This is not a person's home where giving a key to another who does not live there is EXPRESS authority to enter/make themselves at home.

    A rental property is different. If A is not on a lease, and he was given a key by B and lives there then, or at least a partial residency, unless the lease directly permits this by B, it is probably within a LL's right to have them removed. I am not talking about "visiting" now, as no lease forbids that.

  6. #6
    Join Date
    May 2011
    Posts
    7

    Default Re: When Is Somebody Who Has Been Given a Key Trespassing

    I was just adding my experience to someone elses thread.

    In both situations, keys were given with permission. The only difference was the ignorance of the police in one of the situations in which the law they are supposed to enforce and uphold was not followed properly.

    The police would not throw out my roommate years ago, but the police would throw out my fathers roommate just recently. Clearly a double standard where protocol was not being followed. The landlord gave me permission to be there it was not just the leaseholder.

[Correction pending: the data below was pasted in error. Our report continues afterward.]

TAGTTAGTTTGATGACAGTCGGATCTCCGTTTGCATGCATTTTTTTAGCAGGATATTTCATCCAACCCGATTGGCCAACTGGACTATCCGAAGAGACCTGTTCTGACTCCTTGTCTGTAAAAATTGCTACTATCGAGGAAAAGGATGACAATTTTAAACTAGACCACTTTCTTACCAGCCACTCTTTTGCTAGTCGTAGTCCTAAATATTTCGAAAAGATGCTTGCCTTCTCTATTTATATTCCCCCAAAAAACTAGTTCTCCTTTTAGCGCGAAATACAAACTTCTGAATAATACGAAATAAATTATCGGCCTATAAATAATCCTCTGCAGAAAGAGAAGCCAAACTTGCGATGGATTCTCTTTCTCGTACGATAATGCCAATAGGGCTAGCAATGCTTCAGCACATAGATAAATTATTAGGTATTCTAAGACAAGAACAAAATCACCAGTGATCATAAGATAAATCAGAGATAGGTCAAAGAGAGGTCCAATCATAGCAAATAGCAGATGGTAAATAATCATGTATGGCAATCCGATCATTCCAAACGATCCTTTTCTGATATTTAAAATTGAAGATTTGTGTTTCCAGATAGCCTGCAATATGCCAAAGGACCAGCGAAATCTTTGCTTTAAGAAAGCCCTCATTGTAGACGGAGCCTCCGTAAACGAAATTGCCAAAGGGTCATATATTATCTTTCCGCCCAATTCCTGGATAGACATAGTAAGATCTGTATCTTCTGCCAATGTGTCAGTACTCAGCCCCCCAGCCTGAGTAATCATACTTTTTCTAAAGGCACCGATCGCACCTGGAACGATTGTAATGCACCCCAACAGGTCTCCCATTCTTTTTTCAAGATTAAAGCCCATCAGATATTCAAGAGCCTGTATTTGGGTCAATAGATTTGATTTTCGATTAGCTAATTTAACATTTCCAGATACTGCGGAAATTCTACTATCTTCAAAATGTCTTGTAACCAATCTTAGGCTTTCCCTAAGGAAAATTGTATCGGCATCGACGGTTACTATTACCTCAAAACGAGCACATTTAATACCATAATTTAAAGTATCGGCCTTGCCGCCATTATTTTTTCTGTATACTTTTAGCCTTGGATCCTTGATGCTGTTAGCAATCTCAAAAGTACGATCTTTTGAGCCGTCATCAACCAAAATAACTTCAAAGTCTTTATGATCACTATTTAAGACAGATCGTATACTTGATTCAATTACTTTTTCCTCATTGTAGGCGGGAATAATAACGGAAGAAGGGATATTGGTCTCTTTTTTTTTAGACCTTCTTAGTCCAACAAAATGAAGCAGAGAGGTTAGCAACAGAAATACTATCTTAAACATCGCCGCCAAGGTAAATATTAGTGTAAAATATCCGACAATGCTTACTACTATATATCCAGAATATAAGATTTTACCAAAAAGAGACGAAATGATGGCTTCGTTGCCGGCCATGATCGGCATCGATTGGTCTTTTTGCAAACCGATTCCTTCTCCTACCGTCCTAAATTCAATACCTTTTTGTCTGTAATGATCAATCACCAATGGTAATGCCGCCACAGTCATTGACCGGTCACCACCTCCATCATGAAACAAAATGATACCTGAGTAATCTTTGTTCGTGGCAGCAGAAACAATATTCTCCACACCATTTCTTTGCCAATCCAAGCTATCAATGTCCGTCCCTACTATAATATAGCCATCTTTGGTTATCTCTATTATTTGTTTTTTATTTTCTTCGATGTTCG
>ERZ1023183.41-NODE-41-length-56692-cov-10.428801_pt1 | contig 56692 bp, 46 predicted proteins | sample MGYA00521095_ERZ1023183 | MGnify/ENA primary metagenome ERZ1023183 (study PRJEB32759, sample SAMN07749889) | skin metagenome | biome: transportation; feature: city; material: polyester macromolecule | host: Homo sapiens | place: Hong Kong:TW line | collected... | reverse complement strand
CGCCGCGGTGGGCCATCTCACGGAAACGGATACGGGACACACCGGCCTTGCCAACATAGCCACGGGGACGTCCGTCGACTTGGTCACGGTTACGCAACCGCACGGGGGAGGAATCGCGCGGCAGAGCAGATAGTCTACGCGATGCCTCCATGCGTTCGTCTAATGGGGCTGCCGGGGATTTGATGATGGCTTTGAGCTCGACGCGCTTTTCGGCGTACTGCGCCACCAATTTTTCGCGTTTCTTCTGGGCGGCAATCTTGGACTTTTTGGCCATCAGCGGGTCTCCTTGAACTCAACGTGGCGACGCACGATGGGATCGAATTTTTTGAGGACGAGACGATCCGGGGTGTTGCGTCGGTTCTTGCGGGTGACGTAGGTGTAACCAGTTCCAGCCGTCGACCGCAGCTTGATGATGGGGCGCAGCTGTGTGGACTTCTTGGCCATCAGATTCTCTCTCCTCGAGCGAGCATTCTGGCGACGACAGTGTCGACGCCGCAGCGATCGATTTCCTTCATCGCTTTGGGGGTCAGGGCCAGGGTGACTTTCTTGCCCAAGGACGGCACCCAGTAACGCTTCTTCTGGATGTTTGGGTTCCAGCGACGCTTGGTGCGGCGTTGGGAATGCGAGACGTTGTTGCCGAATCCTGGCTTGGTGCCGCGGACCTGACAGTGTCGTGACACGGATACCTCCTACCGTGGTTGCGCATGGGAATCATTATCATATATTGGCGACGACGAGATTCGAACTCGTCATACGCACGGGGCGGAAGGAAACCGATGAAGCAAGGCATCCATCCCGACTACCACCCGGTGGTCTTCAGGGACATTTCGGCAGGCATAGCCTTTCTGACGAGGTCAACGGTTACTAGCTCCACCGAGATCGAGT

Quote Quoting BOR
    View Post
    The LAW you are asking about can not be cited with specificness. When dealing with Landlord-Tenant law/Contract law and asking the police to enforce provisions of it as far as trespassing, they are not lawyers, and not only that, they have to enforce the trespass law as they understand it. A court may see it different if a person is charged.
    Would you agree that ignorance of the law is no excuse and that everyone is accountable for their actions regardless of their intentions?

    This was a civil matter. unless the landlord credibly lied and said that I was damaging property or interfering with other tenants in the common areas the police should have understood that I was not trespassing. I did not willingly leave, I only cooperated under duress to maintain the peace. There needs to be accountability.

  7. #7
    Join Date
    May 2011
    Posts
    7